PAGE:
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Chad Pata

Making Awww Stories Possible

Aloha United Way, the agency that has helped so many people old and young for the past 90 years, was in trouble itself until Kim Gennaula came on as the new president. One of her first acts was to recruit turn-around wizard John Dean of Central Pacific Bank for the board. For this picnic, they’re joined by CPB mascot Alex, as well as Brody Maeda and Lorraine Williams

For the past 90 years, Aloha United Way has been helping the less fortunate in our Islands, but last year it was AUW that needed saving as it teetered on the edge of extinction with donations plummeting and administrative costs eating more than a fifth of its collections.

In order to right the ship, the AUW board looked to someone whose passion and voice would be heard and felt throughout the Islands, a person people could trust. They found it in former newswoman Kim Gennaula.

“I was brought on because our board recognized that we needed a pretty sizable reorganization and transformation,” says Gennaula, who at the time was the philanthropy director for Kapiolani Women’s and Children’s Medical Center. “These changes were guided by input from CEOs from across the community on how we could be better for the community.”

Saving the organization has not been easy. There was a tremendous amount of fat that had to be trimmed from a charity that was taking heat for spending 21 percent of the contributions it took in on administration. A third of its staff was let go, human resources was outsourced and the entire focus of the charity was realigned.

“A primary shift we had to make was to stop thinking of ourselves as a social service agency that sat back and waited for money to come in,” says Gennaula, who boasts that every employee now has fundraising responsibilities. “The community wanted us to go back to being active fundraisers on behalf of the nonprofit. We hadn’t been doing that for a number of years.”

But how does a woman who spent the better part of the past two decades in front of the KGMB News cameras gain the acumen to make the hardline decisions that a president of charity needs to make? She acknowledges she doesn’t know and asks for help, that’s how. She canvassed the business community and sought help from those who know how to run a business best: Hawaii’s top CEOs.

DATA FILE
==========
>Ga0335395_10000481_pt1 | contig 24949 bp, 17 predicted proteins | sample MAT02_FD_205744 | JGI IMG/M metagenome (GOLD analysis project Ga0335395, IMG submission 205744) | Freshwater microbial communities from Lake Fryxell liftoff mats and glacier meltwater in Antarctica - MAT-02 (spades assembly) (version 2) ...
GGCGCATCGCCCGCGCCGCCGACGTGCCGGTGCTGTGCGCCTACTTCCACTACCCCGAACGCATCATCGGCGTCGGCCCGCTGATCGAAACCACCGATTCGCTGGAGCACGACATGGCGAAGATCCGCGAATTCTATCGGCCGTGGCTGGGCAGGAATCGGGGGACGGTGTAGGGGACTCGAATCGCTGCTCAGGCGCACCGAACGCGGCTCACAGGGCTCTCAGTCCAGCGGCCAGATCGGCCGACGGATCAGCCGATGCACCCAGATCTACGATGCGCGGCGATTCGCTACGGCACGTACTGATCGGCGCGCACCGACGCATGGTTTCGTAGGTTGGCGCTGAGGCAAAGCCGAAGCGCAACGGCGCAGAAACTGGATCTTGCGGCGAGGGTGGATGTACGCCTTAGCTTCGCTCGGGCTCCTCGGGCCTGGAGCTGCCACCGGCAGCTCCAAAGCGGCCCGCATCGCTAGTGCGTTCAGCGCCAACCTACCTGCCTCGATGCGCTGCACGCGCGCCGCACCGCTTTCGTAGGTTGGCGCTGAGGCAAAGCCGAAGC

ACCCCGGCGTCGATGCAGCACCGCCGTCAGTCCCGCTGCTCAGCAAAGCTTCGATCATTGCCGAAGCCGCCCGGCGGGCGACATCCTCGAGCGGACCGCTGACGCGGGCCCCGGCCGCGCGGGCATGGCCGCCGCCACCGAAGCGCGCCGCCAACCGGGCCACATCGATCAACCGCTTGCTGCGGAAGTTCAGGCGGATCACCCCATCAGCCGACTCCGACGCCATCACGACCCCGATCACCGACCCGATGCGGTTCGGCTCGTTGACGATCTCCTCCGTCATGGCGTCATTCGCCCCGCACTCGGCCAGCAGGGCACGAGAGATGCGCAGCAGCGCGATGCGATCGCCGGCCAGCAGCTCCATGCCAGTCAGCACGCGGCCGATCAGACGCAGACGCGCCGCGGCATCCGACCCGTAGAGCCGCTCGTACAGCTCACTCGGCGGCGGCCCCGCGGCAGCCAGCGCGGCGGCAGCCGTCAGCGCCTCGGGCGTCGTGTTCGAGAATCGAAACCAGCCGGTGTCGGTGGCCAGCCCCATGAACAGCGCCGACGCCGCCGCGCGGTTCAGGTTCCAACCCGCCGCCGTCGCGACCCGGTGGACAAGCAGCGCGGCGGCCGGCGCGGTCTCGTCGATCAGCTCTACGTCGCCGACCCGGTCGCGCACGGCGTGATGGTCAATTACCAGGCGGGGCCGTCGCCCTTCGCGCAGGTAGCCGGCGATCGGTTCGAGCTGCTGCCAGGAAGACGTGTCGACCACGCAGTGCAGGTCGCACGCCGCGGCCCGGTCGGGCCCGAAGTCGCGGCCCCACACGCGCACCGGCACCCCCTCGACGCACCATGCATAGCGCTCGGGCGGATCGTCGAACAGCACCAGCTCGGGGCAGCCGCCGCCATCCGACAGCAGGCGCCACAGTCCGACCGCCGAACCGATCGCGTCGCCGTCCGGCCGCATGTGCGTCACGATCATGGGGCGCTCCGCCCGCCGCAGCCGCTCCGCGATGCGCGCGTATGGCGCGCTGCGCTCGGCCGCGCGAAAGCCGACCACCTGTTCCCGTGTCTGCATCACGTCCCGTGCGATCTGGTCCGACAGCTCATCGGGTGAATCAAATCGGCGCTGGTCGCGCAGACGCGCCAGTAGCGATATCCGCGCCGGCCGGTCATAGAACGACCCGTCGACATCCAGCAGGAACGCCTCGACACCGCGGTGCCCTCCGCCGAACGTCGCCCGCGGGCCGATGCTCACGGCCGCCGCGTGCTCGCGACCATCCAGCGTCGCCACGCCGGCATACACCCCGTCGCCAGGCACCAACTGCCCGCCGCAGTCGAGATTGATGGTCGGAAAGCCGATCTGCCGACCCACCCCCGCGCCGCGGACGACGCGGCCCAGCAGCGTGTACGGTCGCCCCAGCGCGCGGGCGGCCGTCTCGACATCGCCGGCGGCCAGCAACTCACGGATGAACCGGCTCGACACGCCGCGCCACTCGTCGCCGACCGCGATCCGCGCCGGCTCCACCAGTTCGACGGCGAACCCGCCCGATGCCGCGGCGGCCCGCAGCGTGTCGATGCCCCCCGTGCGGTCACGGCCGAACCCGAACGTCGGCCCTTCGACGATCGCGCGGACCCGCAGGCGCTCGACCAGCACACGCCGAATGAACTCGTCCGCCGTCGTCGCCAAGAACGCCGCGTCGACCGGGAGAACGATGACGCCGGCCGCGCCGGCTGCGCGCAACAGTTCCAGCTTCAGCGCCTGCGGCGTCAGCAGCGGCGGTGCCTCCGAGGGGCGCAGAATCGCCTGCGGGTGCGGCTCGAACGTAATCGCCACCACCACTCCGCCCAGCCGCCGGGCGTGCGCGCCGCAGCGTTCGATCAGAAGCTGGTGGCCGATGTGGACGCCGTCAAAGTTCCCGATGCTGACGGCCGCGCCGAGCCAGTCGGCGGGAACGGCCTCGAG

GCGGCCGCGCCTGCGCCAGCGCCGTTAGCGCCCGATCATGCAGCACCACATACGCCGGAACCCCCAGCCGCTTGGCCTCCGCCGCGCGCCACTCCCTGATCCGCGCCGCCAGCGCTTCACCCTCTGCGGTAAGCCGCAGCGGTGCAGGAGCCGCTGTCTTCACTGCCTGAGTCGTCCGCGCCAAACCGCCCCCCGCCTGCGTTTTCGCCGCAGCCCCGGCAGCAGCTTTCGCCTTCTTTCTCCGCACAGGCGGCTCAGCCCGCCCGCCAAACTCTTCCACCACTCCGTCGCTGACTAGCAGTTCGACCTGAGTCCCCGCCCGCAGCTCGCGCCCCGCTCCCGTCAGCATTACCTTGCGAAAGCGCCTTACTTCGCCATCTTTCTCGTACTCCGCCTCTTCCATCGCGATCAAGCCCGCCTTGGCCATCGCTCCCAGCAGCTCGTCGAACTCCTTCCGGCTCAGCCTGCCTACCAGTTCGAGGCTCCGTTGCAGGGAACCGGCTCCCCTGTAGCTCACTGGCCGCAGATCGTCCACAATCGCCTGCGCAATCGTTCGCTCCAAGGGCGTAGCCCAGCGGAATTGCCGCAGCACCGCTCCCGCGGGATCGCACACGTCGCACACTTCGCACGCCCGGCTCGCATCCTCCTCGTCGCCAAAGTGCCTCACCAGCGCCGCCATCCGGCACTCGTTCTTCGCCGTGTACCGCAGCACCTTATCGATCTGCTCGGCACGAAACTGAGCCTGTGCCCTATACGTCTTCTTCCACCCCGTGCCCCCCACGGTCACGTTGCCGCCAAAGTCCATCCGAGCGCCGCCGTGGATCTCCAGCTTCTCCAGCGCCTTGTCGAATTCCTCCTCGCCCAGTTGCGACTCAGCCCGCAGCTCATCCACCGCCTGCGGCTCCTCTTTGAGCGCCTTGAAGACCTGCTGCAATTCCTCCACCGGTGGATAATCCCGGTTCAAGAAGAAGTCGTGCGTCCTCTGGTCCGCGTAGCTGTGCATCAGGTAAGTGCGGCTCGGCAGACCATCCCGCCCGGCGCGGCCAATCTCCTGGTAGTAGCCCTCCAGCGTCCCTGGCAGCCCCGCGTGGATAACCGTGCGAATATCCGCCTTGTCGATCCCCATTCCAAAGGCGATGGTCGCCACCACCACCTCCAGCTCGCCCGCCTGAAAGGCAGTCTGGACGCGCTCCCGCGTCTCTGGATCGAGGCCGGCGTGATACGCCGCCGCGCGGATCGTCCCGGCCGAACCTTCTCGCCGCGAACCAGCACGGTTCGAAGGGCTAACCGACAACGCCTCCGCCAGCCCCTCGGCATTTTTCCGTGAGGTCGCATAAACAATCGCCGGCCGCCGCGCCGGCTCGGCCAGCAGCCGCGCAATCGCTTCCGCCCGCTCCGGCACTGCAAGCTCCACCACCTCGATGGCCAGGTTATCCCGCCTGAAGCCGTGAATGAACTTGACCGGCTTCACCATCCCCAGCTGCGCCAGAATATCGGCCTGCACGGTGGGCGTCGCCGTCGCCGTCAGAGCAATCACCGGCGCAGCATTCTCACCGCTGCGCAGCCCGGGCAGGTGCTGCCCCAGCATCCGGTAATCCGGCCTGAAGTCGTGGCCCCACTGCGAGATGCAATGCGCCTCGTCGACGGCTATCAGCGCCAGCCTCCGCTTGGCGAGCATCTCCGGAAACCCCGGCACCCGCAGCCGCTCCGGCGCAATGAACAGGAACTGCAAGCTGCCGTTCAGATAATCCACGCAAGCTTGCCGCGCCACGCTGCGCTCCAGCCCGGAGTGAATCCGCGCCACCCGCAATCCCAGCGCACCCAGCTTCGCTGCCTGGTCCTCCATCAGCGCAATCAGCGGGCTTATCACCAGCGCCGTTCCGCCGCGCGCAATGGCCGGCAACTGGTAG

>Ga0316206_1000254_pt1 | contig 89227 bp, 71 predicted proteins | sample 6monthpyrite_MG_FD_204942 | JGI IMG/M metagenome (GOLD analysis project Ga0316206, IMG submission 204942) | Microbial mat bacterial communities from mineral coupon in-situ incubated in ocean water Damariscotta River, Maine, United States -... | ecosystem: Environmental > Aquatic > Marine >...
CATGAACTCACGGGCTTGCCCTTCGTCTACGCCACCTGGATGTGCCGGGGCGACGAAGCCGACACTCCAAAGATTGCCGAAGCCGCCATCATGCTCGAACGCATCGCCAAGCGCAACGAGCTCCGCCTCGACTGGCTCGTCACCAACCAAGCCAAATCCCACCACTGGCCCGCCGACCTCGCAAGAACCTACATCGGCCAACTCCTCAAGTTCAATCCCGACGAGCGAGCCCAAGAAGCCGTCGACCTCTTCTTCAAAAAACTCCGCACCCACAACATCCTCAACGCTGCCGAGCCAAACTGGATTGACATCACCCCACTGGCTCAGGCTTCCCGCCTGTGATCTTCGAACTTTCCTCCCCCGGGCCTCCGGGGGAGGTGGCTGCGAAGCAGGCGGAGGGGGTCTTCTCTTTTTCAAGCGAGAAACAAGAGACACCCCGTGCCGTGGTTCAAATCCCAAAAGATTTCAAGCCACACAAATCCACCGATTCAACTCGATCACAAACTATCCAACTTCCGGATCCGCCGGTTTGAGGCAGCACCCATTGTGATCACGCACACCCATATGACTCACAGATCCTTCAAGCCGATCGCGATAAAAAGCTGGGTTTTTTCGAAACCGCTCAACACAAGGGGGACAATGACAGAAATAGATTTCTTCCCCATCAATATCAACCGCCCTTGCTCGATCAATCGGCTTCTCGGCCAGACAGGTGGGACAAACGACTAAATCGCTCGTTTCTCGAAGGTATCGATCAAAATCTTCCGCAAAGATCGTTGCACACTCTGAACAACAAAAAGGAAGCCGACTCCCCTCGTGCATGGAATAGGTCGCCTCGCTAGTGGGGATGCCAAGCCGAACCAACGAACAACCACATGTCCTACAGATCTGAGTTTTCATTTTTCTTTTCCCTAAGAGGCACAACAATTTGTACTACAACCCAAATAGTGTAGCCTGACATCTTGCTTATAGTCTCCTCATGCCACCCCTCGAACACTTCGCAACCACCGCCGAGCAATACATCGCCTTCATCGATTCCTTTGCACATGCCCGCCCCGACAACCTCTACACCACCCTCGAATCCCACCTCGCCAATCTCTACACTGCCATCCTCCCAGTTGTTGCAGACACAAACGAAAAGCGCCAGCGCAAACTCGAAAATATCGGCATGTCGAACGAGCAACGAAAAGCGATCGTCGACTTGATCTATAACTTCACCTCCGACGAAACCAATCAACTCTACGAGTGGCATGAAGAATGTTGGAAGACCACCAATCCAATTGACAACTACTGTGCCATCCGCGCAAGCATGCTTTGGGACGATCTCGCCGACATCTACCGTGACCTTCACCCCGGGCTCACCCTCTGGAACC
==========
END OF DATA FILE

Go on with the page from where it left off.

In the process of her learning, she also was seeking a partner to help her on a regular basis, a chair for this year’s fundraising campaign who could help lead them back to the heights of the 1980s when AUW’s coffers were overflowing.

“We needed a chair who reflected our new energy, our new purpose with a passion for the United Way and a level of professionalism and credibility,” says Gennaula. “We wanted all these things wrapped up in one, and as I went around the community, John Dean’s name kept coming up. They liked him, respected him and were impressed by the turnaround he had done at CPB.”

Dean took over a troubled CPB in December 2010, and has returned it to its place in the pantheon of local banks – it is the fourth organization he has brought back from the brink and therefore a perfect source for Gennaula to go to with the tough decisions she had to make.

“Before I joined I did some research, and I would not have joined without Kim,” says Dean, who has been involved with the United Way for the past 30 years including chairing a campaign for it in Oklahoma City.

“A lot of them have gotten lost a little bit, but this young lady has done an unbelievable job at a course correction. It is never easy, but because of what she has done and where she is heading, I got excited for my involvement. She is a natural, and she knows when to ask questions. I think it is important to know when to ask the right questions, and I think she is very good at that.”

While her questions have helped provide some new direction, it was a luncheon this spring that really gave AUW the push it needed to change the path it was on. It was hosted by U.S. Sen. Daniel Inouye and Walter Dods at The Banker’s Club, and the top 30 CEOs were invited to hear their plea for the survival of the AUW.